This was our first time attempting a survey of this magnitude and the responses were overwhelming. In total, 128 participants contributed to our questionnaire on the past, present, and future of library education.
We asked seven questions: five essay and two multiple choice. The essay questions were designed to gather opinions on a range of library education related issues, while the multiple-choice questions provided demographics of respondents.
In this section of The Education Issue, each question from the survey has its own article. At the top of each article we’ve summarized the overarching theme of the responses, followed by a graph charting the most common responses. Below the charts we gathered a collection of some thoughtful, constructive responses. All are reprinted anonymously.
Of the 128 people who responded, the vast majority were still working in the library field:Responses were mainly from graduates of programs in British Columbia, but a quarter were from other universities around North America:
In general, the responses indicate that people are more pleased with the things that can be taught easily in the classroom: the principles, the theory, the practical execution of concepts like cataloguing, database design, and information retrieval.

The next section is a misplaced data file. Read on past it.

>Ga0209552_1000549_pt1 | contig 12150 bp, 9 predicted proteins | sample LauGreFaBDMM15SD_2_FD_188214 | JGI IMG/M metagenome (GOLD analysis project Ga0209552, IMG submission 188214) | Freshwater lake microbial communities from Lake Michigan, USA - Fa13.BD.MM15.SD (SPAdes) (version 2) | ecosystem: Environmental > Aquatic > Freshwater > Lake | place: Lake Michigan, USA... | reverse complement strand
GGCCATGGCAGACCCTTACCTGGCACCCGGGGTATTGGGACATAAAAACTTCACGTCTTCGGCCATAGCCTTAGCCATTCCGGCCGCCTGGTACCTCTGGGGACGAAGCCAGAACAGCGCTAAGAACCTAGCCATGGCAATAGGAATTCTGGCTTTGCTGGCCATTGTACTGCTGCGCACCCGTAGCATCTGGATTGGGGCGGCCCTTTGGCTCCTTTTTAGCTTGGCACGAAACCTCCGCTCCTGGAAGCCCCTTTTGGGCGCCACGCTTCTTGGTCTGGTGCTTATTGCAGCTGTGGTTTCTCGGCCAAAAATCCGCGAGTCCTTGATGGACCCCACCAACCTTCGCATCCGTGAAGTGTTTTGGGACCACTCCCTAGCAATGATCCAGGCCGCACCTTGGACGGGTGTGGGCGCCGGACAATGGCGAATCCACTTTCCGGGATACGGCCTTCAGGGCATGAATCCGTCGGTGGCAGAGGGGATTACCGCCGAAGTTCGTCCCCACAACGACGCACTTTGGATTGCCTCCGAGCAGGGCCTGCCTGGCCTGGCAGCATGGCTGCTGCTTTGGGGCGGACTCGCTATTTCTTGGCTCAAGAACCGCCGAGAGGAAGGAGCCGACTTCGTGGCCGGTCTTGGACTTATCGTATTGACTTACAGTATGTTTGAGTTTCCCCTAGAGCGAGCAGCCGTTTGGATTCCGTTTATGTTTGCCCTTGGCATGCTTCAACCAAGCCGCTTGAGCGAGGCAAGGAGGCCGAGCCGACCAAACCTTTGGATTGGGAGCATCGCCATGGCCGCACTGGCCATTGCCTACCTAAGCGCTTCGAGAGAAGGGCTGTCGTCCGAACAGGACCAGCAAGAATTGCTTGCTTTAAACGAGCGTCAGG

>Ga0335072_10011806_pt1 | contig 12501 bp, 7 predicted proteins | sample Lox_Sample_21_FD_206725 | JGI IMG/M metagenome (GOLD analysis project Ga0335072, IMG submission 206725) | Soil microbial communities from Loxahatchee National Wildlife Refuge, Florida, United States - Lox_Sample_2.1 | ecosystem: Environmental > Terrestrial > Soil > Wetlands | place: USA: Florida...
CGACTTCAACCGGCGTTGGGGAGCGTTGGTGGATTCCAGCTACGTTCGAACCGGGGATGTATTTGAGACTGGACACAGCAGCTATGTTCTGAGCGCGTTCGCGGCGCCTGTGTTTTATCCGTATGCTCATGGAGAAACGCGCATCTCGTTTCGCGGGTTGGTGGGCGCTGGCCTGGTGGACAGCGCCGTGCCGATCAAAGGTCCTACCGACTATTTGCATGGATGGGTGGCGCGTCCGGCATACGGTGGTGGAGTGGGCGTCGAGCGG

There are some positive response as well in terms of what we learned FROM the academic environment: working with others, managing personal deadlines and projects, and networking and making connections.
Where people seem less happy: the intangibles that are hard to teach in the classroom: community service, effective and engaging programming, outreach, connecting to and serving your community. Also the unknown ever-changing aspects of the job, like technological skills and developments.
Overall, the responses were a mix of positive and negative academic experiences. Collectively, they summarised both hopeful and despondent views of how the profession is evolving. It seems that each program has its highs and lows, and while some people love one element, others might not.
But, whether a student, tech, librarian, archivist, one thing we learned is that we’re having many of the same conversations with colleagues in and outside the classroom, and everyone agrees that education is a lifelong part of what we do.
Finally, this survey was posed from the student perspective. For another outlook, check out our interviews with administrators: the heads of the library programs at UBC, UFV, and Langara highlight what they’re doing to prepare students to become librarians and how they see education evolving in the future.
Thank you to everyone who took the time to fill out the questionnaire!
BCLA Perspectives Editors Kristina McGuirk, Tim McMillan, and Nolan Kelly